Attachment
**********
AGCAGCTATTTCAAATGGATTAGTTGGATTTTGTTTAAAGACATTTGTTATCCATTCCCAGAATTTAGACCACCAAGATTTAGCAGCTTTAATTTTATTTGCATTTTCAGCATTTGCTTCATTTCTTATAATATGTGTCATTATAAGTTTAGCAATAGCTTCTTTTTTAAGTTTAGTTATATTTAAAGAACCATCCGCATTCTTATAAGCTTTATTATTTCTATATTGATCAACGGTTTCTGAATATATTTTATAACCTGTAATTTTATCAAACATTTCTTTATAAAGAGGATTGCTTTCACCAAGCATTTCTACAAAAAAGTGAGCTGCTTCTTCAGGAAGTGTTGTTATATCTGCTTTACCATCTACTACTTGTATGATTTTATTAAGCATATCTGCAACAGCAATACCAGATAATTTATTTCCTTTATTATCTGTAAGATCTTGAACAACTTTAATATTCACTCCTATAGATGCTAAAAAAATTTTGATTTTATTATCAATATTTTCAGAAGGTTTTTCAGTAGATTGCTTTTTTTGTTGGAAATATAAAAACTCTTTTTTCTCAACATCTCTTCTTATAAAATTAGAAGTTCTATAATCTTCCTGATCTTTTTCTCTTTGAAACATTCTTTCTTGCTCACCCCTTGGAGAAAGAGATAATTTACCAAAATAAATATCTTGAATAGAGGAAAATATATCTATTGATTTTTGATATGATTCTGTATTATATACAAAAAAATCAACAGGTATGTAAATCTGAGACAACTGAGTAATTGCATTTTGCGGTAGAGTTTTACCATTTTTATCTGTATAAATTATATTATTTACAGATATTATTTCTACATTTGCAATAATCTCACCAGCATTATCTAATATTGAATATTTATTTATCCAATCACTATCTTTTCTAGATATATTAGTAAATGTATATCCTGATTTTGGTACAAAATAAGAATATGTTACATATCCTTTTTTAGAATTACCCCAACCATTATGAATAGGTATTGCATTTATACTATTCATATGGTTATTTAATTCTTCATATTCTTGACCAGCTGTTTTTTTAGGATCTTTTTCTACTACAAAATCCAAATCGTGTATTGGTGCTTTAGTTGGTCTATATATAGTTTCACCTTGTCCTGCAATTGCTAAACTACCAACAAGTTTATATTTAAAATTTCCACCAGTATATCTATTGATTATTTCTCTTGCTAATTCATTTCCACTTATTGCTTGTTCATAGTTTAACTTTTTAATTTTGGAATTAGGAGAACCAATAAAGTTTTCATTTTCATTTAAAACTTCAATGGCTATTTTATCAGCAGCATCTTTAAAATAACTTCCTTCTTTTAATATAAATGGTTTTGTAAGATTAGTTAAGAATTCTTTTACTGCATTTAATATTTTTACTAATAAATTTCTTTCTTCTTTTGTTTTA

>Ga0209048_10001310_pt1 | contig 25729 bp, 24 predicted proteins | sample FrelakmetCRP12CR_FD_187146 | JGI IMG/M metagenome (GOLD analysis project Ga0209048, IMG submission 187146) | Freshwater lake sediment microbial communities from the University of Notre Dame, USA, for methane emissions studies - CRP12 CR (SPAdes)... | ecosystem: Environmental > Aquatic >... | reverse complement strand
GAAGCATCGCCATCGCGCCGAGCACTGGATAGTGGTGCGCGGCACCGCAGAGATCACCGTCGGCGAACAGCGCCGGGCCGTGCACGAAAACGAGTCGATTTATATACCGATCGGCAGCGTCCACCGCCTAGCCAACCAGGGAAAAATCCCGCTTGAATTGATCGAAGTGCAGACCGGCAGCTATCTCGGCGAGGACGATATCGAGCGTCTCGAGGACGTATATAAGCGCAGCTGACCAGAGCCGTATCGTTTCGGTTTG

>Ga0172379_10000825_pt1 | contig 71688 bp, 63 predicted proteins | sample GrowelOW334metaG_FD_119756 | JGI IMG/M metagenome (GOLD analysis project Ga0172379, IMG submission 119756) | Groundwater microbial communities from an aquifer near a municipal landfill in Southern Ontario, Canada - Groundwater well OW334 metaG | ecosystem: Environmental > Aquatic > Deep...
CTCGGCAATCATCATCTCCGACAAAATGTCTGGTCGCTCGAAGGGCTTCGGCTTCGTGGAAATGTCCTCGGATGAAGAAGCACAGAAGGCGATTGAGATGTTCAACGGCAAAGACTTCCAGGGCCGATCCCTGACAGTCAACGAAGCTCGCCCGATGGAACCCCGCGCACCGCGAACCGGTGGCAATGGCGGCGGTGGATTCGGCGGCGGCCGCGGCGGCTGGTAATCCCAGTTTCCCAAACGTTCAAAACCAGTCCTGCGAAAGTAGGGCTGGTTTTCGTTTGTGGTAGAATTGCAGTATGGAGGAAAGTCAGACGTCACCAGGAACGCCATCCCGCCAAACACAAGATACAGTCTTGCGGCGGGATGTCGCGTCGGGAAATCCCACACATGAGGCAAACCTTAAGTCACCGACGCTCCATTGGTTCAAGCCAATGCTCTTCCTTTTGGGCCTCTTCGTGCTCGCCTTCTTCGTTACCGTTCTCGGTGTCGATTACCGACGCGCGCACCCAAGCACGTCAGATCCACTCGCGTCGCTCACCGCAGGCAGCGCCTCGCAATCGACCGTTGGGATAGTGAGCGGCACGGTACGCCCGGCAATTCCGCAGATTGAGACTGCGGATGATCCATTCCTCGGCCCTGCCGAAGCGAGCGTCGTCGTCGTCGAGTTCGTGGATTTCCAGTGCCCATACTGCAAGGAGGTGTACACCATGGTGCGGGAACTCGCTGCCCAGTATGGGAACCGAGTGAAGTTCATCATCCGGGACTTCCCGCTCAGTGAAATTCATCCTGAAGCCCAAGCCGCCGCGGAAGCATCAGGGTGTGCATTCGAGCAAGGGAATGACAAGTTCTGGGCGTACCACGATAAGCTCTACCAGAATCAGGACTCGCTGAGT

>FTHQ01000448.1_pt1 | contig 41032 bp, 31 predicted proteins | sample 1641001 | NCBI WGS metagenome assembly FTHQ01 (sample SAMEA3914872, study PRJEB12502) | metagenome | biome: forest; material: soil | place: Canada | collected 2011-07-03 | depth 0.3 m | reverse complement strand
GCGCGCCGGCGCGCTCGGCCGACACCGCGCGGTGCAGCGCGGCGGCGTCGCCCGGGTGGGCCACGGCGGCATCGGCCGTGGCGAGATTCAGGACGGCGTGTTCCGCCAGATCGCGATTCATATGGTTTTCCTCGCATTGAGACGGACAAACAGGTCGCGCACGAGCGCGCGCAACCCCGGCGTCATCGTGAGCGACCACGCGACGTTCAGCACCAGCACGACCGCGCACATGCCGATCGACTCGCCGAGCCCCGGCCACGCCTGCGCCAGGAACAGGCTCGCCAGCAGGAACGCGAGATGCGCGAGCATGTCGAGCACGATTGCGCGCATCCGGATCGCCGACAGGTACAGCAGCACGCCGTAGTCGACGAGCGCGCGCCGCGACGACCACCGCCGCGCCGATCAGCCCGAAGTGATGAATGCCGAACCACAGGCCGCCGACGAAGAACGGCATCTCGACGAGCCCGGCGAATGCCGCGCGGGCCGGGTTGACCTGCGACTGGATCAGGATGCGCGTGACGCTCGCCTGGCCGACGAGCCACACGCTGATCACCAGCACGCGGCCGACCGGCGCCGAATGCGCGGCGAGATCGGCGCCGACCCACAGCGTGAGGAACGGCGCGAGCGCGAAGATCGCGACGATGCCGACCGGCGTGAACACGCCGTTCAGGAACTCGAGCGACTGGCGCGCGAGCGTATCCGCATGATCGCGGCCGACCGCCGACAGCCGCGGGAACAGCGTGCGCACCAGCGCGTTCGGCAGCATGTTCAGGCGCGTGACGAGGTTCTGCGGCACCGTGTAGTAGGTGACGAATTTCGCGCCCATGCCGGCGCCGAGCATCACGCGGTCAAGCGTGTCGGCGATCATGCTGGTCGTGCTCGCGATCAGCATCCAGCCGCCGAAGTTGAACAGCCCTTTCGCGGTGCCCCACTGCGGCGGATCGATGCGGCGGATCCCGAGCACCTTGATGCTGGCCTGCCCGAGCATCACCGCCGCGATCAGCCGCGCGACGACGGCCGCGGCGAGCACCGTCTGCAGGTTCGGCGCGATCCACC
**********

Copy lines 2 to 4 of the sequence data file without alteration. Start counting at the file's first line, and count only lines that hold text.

>Ga0209048_10001310_pt1 | contig 25729 bp, 24 predicted proteins | sample FrelakmetCRP12CR_FD_187146 | JGI IMG/M metagenome (GOLD analysis project Ga0209048, IMG submission 187146) | Freshwater lake sediment microbial communities from the University of Notre Dame, USA, for methane emissions studies - CRP12 CR (SPAdes)... | ecosystem: Environmental > Aquatic >... | reverse complement strand
GAAGCATCGCCATCGCGCCGAGCACTGGATAGTGGTGCGCGGCACCGCAGAGATCACCGTCGGCGAACAGCGCCGGGCCGTGCACGAAAACGAGTCGATTTATATACCGATCGGCAGCGTCCACCGCCTAGCCAACCAGGGAAAAATCCCGCTTGAATTGATCGAAGTGCAGACCGGCAGCTATCTCGGCGAGGACGATATCGAGCGTCTCGAGGACGTATATAAGCGCAGCTGACCAGAGCCGTATCGTTTCGGTTTG

>Ga0172379_10000825_pt1 | contig 71688 bp, 63 predicted proteins | sample GrowelOW334metaG_FD_119756 | JGI IMG/M metagenome (GOLD analysis project Ga0172379, IMG submission 119756) | Groundwater microbial communities from an aquifer near a municipal landfill in Southern Ontario, Canada - Groundwater well OW334 metaG | ecosystem: Environmental > Aquatic > Deep...